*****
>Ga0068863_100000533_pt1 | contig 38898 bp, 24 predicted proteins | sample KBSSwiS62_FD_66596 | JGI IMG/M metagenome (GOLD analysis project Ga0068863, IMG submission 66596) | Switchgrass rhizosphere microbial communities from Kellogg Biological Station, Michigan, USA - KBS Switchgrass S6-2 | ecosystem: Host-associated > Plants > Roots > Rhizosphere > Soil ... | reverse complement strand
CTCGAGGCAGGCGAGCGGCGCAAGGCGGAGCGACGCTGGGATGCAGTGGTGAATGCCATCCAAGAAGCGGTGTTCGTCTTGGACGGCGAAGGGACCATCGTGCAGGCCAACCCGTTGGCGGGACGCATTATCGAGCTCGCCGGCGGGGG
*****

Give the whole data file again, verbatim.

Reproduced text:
>Ga0068863_100000533_pt1 | contig 38898 bp, 24 predicted proteins | sample KBSSwiS62_FD_66596 | JGI IMG/M metagenome (GOLD analysis project Ga0068863, IMG submission 66596) | Switchgrass rhizosphere microbial communities from Kellogg Biological Station, Michigan, USA - KBS Switchgrass S6-2 | ecosystem: Host-associated > Plants > Roots > Rhizosphere > Soil ... | reverse complement strand
CTCGAGGCAGGCGAGCGGCGCAAGGCGGAGCGACGCTGGGATGCAGTGGTGAATGCCATCCAAGAAGCGGTGTTCGTCTTGGACGGCGAAGGGACCATCGTGCAGGCCAACCCGTTGGCGGGACGCATTATCGAGCTCGCCGGCGGGGG